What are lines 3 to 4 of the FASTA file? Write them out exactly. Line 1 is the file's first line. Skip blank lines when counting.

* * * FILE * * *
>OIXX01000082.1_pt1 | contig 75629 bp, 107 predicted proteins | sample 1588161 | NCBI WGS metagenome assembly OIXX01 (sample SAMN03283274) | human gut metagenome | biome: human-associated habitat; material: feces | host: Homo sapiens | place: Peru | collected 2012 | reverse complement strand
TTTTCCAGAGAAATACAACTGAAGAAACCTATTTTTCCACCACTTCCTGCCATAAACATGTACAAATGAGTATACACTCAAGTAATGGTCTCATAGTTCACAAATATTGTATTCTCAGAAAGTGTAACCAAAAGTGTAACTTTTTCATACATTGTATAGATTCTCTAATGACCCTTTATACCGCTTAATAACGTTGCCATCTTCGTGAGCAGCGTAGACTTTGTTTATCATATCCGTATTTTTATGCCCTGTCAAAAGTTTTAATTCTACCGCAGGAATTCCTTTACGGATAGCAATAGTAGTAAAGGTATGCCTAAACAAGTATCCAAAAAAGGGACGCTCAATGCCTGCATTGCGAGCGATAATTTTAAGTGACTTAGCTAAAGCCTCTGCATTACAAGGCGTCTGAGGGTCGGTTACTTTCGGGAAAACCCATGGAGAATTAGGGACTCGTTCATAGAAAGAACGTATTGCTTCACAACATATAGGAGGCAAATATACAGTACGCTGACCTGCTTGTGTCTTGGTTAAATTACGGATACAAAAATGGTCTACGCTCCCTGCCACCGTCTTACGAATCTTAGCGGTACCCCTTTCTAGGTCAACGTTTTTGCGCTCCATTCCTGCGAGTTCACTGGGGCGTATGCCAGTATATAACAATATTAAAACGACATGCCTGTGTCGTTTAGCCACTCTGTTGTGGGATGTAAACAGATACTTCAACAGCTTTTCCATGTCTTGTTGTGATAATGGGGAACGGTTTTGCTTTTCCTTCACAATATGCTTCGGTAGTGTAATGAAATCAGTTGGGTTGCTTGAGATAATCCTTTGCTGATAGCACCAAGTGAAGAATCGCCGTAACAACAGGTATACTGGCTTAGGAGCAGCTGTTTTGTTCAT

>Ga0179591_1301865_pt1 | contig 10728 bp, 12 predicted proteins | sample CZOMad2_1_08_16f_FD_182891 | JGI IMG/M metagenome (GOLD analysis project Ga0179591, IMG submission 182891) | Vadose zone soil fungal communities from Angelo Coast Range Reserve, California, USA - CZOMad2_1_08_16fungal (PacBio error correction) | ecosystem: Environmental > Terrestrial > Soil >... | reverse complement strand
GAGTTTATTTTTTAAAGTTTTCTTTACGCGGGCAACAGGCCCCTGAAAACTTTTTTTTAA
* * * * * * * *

>Ga0179591_1301865_pt1 | contig 10728 bp, 12 predicted proteins | sample CZOMad2_1_08_16f_FD_182891 | JGI IMG/M metagenome (GOLD analysis project Ga0179591, IMG submission 182891) | Vadose zone soil fungal communities from Angelo Coast Range Reserve, California, USA - CZOMad2_1_08_16fungal (PacBio error correction) | ecosystem: Environmental > Terrestrial > Soil >... | reverse complement strand
GAGTTTATTTTTTAAAGTTTTCTTTACGCGGGCAACAGGCCCCTGAAAACTTTTTTTTAA